1. Learn what drives each community
Every social network offers consumers a unique reason to join: Twitter is about connecting with your interests; Pinterest is about discovering things you want to do; Polyvore is discovering and shopping for fashion. As marketers, our job is to understand what makes each community unique and use that to determine how our brand should participate.
For example, at Polyvore, we start by recommending that brands look at how their products are finding their way onto our platform organically, which of their products are most popular and how our community is styling those products in outfits and collections. We provide all of these data points through our Brand Analytics tool, which is available to every brand and retailer that has an official profile on Polyvore.
Similarly on Pinterest, brands can use Pinterest’s business analytics tool to identify which pieces of their content are getting pinned the most. Brands can also use third party tools like Curalateto sift through what users are saying about their pins. Twitter also offers a very robust analytics platform that shows which pieces of content from your site are getting the most engagement on Twitter.
2. Find and engage your brand advocates within each community
Every community has a core group of very active members: Twitter has celebrities and athletes; Pinterest has lifestyle bloggers; Polyvore has fashionistas making 3 million outfits a month. As marketers, our job is to find the people within each community who are naturally talking about our brand and start building relationships with them.
As marketers, our job is to find the people within each community who are naturally talking about our brand and start building relationships with them.
At Polyvore, we give brands a scorecard showing which community members are creating the most outfits with their products, and we encourage brands’ social teams to like, comment or message in an authentic way. It’s amazing how far lightweight interactions like these can go to start building positive relationships. Designer Shoe Warehouse and Barneys are good examples of brands who are doing this successfully on Polyvore with minimal time investment.
Similarly on Pinterest and Twitter, brands can identify influential users amongst their followers and build relationships with them, leading to increased user pins and shares. Some brands do this in-house via their social media teams, while other brands use third parties like Hello Societyor Refame to do the wrangling for them.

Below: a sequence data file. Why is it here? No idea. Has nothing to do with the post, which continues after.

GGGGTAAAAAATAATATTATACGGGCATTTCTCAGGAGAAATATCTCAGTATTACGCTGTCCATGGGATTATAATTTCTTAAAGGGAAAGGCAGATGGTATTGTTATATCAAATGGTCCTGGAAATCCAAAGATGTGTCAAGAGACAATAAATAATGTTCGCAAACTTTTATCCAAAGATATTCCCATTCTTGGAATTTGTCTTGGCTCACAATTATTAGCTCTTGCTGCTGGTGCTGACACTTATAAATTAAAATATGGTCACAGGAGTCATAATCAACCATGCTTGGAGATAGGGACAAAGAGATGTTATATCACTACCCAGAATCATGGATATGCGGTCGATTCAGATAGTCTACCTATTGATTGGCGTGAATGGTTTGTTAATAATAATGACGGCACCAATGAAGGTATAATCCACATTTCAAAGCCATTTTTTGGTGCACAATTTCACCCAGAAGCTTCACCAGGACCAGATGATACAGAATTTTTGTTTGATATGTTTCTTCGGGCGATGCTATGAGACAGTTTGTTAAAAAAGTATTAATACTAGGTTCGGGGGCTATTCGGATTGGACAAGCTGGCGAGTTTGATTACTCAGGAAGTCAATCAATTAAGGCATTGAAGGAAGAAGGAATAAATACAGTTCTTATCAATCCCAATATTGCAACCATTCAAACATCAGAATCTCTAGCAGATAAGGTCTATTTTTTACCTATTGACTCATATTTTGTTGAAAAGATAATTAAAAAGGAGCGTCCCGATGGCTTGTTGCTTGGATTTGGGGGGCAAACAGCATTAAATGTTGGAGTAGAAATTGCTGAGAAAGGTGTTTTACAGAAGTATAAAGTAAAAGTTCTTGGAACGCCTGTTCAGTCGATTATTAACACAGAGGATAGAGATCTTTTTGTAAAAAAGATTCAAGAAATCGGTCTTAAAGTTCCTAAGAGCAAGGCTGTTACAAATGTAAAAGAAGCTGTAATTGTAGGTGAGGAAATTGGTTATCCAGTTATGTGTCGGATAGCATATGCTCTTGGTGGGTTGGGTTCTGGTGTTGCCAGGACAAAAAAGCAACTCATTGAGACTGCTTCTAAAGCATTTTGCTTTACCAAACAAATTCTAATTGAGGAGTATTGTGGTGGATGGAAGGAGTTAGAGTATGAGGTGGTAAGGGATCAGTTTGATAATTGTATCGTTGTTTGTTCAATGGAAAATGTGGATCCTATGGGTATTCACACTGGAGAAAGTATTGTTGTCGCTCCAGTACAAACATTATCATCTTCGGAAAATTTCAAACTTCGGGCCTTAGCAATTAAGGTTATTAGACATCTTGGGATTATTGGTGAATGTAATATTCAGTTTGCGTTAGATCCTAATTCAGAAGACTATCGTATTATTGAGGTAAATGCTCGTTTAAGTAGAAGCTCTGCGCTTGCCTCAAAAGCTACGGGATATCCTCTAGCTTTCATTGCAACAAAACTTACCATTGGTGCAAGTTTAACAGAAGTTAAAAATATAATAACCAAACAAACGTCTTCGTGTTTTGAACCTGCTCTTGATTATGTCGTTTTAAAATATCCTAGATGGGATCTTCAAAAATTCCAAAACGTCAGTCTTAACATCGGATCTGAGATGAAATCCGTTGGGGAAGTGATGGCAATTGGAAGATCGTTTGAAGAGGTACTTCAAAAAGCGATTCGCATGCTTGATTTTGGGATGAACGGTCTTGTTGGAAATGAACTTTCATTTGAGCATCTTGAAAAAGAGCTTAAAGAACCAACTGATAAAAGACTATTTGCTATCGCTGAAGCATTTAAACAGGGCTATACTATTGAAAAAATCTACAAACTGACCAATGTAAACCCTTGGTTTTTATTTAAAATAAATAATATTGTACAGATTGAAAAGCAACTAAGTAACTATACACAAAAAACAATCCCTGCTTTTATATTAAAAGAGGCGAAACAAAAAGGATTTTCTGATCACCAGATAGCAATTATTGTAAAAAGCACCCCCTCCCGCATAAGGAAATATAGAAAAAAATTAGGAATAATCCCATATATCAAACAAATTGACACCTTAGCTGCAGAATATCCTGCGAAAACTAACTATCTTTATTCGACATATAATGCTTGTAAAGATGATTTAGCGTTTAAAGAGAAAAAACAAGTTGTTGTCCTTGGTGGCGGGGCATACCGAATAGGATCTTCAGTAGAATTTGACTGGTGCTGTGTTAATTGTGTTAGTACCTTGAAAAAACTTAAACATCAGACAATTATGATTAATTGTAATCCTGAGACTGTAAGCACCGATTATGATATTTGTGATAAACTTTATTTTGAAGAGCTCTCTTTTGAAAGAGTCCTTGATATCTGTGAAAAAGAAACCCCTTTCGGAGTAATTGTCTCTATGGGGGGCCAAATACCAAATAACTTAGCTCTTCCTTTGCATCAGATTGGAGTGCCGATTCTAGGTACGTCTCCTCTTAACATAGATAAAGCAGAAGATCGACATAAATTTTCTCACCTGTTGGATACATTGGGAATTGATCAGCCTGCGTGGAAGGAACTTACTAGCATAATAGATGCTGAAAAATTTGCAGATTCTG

3. Align your paid and social activities within each community
Most social networks now have native monetization programs to complement social programs: Twitter has promoted tweets; Pinterest has promoted pins; Polyvore has promoted collectionsand promoted products. As marketers, our job is to make sure our paid media programs support our social media programs, and to give them higher share of voice in the community.
At Polyvore, we enable brands to promote collections of new products to our community in order to inspire outfit creation. It also keeps relevant sections of brands’ product catalogs top of mind when community members browse for products to buy. The RealReal, Heels.comand many of the top luxury apparel brands are all examples of retailers seeing regular success following this approach on Polyvore.
Similarly, on Twitter, brands can promote their most popular tweets to their own followers to ensure they aren’t missed. Brands can also promote tweets to targeted audiences as an effective way to acquire new followers. Rock/Creek is a good example of a brand doing this on Twitter. Pinterest’s ad platform is still in its early days, but promises to offer similar capabilities for promoting brands’ most popular pins.
A passionate community can be a powerful audience and ally for any brand. Follow these three best practices and watch your own community grow.